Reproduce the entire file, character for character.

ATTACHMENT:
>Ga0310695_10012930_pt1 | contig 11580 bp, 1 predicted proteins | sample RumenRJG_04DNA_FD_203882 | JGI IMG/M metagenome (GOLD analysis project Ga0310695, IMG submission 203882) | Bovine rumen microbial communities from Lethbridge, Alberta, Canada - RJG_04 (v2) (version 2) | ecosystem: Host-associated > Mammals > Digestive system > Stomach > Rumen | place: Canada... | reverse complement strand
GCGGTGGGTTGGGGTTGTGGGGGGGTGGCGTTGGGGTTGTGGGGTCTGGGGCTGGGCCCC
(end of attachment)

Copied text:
>Ga0310695_10012930_pt1 | contig 11580 bp, 1 predicted proteins | sample RumenRJG_04DNA_FD_203882 | JGI IMG/M metagenome (GOLD analysis project Ga0310695, IMG submission 203882) | Bovine rumen microbial communities from Lethbridge, Alberta, Canada - RJG_04 (v2) (version 2) | ecosystem: Host-associated > Mammals > Digestive system > Stomach > Rumen | place: Canada... | reverse complement strand
GCGGTGGGTTGGGGTTGTGGGGGGGTGGCGTTGGGGTTGTGGGGTCTGGGGCTGGGCCCC